The Tardis in New Zealand: The University of Auckland’s implementation of MyTardis

Dr Chris Seal1, Ms Yvette Wharton1, Dr Mike Laverick1, Mr Warrick Corfe-Tan1, Ms Libby Li1, Mr Noel Zeng1

1Centre For Eresearch, The University Of Auckland, Auckland, New Zealand

The University of Auckland is currently working through a process of implementing a centralised data repository specifically for storing data generated by the multitude of scientific instruments used in our research. We have chosen to use MyTardis as our repository of choice for our initial roll-out. After a period of testing with selected researchers, and following a modified Design Sprint process we were able to identify desirable features that were not present in the community edition; specifically around access control and search.

We have with the help of the MyTardis developers, significantly customised MyTardis to meet the needs identified by our researchers and would like to take this opportunity to report back to the community about these changes. These changes were broad in scope and touched many different parts of the code-base. Changes made to the access control, in particular, has resulted in a significant reworking of MyTardis.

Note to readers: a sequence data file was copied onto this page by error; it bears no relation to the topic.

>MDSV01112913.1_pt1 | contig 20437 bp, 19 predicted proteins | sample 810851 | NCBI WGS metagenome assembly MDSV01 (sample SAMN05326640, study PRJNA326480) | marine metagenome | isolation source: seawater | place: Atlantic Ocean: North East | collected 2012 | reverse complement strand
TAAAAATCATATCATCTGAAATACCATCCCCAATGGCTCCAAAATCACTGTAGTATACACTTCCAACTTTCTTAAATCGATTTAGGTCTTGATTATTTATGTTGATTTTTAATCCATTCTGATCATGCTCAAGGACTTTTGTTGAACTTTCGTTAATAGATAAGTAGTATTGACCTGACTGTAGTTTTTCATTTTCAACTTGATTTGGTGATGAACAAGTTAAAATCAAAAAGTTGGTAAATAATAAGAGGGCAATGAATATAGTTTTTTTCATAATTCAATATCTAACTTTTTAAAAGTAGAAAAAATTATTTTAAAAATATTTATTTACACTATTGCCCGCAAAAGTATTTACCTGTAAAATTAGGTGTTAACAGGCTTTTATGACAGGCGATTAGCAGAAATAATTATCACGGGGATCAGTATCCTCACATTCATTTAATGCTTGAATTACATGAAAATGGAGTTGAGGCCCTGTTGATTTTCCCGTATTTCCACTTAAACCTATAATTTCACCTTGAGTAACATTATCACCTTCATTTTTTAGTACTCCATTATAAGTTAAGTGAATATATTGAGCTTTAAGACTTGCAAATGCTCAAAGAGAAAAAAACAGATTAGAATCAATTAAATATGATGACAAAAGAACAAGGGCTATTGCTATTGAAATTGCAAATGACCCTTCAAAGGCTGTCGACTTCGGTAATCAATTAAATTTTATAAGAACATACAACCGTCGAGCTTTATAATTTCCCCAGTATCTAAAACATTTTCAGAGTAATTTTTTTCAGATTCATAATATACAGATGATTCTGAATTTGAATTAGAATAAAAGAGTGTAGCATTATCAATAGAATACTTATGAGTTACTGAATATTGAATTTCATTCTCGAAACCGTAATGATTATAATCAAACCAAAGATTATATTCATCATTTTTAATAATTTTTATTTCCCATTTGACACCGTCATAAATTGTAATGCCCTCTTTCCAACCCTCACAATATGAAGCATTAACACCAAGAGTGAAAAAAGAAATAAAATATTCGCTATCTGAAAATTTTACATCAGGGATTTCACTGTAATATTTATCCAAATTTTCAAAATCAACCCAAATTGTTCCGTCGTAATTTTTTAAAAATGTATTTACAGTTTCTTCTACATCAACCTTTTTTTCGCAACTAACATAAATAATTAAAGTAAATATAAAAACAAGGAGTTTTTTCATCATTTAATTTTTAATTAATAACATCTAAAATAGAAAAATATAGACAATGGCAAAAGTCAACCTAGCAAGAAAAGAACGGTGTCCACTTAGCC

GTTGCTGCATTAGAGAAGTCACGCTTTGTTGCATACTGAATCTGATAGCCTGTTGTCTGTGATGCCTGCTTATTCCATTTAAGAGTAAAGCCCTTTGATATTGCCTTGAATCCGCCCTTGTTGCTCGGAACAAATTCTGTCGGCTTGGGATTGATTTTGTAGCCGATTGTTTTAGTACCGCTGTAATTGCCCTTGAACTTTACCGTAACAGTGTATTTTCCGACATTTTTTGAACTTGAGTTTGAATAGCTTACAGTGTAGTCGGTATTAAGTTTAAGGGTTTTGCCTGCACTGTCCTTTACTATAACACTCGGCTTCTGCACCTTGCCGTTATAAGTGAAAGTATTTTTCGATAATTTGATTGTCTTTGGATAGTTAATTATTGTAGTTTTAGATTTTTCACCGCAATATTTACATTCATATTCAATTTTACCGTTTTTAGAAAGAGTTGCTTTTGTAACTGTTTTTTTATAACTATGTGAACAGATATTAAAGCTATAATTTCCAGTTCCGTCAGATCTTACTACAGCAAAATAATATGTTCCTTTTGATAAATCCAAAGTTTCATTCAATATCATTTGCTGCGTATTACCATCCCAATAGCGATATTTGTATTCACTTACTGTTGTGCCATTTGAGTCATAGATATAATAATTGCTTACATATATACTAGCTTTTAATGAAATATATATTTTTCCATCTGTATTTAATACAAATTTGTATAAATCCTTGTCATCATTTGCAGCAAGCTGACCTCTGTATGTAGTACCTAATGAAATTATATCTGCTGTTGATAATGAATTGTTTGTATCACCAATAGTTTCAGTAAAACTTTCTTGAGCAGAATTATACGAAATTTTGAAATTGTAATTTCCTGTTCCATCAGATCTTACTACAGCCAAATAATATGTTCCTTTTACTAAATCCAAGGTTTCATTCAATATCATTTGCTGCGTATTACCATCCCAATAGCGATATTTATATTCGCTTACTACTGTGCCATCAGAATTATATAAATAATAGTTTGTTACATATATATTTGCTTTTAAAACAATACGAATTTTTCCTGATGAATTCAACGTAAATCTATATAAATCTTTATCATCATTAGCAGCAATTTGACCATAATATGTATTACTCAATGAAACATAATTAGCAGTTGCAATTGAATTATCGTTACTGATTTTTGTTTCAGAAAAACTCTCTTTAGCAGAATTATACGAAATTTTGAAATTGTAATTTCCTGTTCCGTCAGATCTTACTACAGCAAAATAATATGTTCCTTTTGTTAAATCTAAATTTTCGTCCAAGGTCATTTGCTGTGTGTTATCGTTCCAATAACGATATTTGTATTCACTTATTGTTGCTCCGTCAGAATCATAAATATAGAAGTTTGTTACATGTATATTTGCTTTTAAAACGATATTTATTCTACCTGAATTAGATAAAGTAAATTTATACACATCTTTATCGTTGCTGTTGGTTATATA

As a part of this discussion we would also like to reflect on the decision making process that led us to modifying the community edition of MyTardis, rather than working with the base version, with a specific focus on the tension between significantly modifying the code, with its associated maintenance, and the benefit to researchers gained by making these changes.


Chris Seal gained his PhD in Materials Engineering, at the University of Auckland, studying the effect of earthquake loading on steel framed buildings. He subsequently took a postdoctoral position in the field of computer simulation of fracture process, University of Manchester. Returning to New Zealand with his family, Chris works as a Senior eResearch Solutions Specialist, a role that enables the application of computational skills and knowledge of research workflows to the development of the university’s scientific instrument data repository.

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